Accounting For Grants and Contributions (Nonprofits)

 In Blog

grants

Contributor: Abby Lamothe, CPA, Senior Accountant

Receiving funding from a grant or contributor can be incredibly exciting for nonprofits. Knowing how to account for the resulting revenue stream, however, can be a completely different story. Organizations must determine if the funds they receive are classified as a contribution or an exchange transaction. This article will provide a high-level overview of factors for organizations to keep in mind when receiving funds.

Does The Funding Count as a Contribution or an Exchange?
When determining whether a grant or other funds received are a contribution or an exchange, the organization must first determine if the two parties involved receive and provide something of comparable value. For example, if a grant is received for $1,000, but in turn, the recipient must deliver specific scientific data to the grantor, this would be considered an exchange. If something of comparable value is not received, the recipient should account for the transaction as a contribution.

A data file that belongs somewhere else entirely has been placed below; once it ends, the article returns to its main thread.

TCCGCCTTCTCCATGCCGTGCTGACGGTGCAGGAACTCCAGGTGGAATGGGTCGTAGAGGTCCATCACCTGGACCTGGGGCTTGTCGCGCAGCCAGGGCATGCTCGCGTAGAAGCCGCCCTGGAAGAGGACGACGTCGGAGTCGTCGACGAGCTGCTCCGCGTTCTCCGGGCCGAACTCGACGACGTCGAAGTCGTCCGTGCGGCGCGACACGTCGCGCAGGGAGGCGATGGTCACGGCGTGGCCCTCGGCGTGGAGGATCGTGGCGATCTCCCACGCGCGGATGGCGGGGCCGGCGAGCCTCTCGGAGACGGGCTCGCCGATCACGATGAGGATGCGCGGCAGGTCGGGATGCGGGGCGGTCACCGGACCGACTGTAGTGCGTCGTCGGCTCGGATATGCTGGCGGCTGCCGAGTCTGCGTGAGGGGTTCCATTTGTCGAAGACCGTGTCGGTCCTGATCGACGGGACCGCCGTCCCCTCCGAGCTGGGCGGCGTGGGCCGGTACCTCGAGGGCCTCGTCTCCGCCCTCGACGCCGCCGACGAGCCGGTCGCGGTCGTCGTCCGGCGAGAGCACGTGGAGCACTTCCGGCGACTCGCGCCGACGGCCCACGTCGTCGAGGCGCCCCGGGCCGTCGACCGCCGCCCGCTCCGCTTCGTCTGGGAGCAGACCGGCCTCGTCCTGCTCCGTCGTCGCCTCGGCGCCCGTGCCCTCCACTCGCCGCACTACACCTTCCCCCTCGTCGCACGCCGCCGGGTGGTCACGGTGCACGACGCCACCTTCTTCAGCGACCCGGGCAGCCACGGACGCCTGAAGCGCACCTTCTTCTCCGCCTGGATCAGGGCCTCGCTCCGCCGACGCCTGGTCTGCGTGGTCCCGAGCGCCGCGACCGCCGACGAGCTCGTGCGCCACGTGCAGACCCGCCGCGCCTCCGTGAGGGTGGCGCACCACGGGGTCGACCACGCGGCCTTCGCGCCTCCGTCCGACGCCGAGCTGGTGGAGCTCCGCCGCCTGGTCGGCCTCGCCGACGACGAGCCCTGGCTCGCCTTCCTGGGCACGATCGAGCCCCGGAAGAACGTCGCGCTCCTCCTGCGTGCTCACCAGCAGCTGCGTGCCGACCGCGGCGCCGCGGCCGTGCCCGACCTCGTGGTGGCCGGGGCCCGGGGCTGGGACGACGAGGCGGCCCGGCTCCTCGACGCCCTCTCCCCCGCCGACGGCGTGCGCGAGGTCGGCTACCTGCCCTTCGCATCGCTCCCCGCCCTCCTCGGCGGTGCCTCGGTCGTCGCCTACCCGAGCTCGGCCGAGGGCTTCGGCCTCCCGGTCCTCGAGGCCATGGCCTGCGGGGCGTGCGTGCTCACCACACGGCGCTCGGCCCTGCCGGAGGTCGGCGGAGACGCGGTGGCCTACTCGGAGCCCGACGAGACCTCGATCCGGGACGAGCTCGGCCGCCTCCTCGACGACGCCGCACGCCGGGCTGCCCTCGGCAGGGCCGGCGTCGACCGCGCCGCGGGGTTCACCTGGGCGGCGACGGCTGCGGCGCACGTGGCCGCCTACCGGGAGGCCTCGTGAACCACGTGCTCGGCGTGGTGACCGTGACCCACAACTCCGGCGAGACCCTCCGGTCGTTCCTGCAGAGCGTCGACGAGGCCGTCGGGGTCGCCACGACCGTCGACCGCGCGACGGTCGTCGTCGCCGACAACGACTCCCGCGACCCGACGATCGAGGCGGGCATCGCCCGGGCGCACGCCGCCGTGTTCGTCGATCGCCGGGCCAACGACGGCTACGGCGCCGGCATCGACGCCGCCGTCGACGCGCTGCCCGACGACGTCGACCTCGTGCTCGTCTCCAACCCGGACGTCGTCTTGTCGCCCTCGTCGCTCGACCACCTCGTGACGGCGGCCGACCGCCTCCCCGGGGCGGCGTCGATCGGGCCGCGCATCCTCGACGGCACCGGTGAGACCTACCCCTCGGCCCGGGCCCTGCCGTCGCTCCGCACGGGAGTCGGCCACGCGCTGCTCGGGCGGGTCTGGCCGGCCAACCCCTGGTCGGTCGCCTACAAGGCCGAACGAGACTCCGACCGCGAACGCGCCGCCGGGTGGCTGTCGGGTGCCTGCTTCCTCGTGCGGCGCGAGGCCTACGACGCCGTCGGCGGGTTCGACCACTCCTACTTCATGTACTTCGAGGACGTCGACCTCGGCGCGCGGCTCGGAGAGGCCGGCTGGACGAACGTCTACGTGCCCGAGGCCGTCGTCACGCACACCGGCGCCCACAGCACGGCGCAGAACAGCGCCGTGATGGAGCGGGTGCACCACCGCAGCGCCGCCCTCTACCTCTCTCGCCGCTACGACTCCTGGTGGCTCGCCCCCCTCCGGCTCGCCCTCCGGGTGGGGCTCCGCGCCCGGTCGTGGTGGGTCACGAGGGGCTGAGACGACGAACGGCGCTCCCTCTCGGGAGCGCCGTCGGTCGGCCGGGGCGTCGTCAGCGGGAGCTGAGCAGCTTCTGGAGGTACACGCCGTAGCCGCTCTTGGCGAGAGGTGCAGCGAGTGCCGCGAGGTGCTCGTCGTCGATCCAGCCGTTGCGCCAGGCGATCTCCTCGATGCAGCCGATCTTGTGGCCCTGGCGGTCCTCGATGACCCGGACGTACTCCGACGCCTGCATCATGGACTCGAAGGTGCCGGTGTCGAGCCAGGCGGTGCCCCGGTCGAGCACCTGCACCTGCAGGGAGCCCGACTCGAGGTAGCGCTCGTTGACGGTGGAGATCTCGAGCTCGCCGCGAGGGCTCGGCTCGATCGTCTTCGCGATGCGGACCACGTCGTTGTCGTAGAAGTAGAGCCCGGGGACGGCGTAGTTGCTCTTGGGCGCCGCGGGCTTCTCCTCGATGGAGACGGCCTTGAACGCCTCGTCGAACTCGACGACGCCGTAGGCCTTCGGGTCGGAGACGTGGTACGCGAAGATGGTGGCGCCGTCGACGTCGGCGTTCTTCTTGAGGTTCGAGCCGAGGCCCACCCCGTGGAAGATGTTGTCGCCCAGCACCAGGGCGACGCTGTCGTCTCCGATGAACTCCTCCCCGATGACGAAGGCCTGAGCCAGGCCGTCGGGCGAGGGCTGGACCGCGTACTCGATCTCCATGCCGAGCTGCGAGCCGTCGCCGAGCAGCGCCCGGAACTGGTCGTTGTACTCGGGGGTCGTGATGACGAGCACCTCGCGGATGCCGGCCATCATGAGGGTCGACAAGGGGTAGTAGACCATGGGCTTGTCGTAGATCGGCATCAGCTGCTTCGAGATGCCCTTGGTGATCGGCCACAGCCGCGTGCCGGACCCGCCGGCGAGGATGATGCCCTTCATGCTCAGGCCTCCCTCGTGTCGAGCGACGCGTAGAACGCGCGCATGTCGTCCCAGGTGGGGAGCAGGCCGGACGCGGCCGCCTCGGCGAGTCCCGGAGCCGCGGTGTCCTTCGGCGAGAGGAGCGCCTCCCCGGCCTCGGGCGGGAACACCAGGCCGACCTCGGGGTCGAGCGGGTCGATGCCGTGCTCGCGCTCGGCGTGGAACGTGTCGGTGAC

Due to the new guidance surrounding nonprofit revenue recognition, many grantors and contributors have been careful with the language used in their agreements being sent to organizations. As such, grant agreements will often include a detailed layout of the timing of funds to be disbursed and any requirements to fulfill before such monies are distributed.

Steps to Take to Confirm Type of Funding
Organizations must read all documentation carefully, looking for any language that may signal a contribution or that an exchange is taking place. If you’re questioning whether revenue related to a grant or contribution falls into one of the two categories, follow the steps below:

  • Read over the signed agreement carefully
  • Make a note of any payment schedule and any requirements for receiving funds
  • Review wire, ACH, or check stubs, noting when payments were received
  • If still uncertain, consult with your accountant, who will be able to provide additional guidance.

During the first year under this new guidance, organizations may experience more adjustments being needed to their revenue accounts. In the periods going forward, however, a careful analysis of documents received, in conjunction with continuing conversations with the organization’s accounting team, can help to ensure that revenues collected from grants and contributors are appropriately recorded for purposes of revenue recognition.

Contact Leone, McDonnell & Roberts today to hear more about identifying contributions versus exchange transactions.